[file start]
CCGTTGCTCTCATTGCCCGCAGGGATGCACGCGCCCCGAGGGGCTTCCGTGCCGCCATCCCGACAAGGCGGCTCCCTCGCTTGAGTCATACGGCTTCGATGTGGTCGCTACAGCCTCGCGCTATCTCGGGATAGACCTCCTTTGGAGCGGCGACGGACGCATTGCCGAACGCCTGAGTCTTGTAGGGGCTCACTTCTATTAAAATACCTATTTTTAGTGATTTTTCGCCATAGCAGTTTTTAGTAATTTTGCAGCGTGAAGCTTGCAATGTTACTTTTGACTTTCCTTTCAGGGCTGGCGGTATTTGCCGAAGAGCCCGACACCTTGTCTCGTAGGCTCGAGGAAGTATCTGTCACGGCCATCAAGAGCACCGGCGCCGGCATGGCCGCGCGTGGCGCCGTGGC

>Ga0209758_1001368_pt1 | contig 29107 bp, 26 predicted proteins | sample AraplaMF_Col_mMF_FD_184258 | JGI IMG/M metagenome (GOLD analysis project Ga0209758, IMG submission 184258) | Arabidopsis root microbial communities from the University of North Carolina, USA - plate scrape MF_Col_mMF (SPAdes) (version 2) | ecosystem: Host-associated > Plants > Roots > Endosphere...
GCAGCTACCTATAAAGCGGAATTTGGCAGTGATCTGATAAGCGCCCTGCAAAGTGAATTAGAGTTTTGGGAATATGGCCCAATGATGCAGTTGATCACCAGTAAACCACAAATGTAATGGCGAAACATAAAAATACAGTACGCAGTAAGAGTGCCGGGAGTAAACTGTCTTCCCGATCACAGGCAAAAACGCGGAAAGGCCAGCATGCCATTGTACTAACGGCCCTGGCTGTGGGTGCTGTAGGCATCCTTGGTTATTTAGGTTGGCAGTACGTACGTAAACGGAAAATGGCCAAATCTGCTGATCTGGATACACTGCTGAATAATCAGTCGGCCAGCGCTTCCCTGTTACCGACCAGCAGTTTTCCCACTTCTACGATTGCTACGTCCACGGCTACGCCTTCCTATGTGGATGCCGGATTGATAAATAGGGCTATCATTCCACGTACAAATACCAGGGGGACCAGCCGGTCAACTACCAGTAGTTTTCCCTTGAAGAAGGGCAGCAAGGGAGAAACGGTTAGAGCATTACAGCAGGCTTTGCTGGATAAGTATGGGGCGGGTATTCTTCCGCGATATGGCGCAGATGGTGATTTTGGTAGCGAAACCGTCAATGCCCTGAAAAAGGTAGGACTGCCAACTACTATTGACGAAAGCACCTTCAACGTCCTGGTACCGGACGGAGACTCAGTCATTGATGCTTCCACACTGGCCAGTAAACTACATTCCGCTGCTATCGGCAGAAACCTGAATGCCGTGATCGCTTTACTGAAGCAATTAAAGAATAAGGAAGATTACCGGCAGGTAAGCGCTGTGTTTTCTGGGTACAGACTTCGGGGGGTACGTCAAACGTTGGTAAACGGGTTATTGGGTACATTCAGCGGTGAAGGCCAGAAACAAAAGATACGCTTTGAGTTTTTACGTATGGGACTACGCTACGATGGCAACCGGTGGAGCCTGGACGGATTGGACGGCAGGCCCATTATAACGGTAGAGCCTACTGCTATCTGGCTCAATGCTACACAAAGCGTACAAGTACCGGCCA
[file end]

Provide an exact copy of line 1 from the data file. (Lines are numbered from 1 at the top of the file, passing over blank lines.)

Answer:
CCGTTGCTCTCATTGCCCGCAGGGATGCACGCGCCCCGAGGGGCTTCCGTGCCGCCATCCCGACAAGGCGGCTCCCTCGCTTGAGTCATACGGCTTCGATGTGGTCGCTACAGCCTCGCGCTATCTCGGGATAGACCTCCTTTGGAGCGGCGACGGACGCATTGCCGAACGCCTGAGTCTTGTAGGGGCTCACTTCTATTAAAATACCTATTTTTAGTGATTTTTCGCCATAGCAGTTTTTAGTAATTTTGCAGCGTGAAGCTTGCAATGTTACTTTTGACTTTCCTTTCAGGGCTGGCGGTATTTGCCGAAGAGCCCGACACCTTGTCTCGTAGGCTCGAGGAAGTATCTGTCACGGCCATCAAGAGCACCGGCGCCGGCATGGCCGCGCGTGGCGCCGTGGC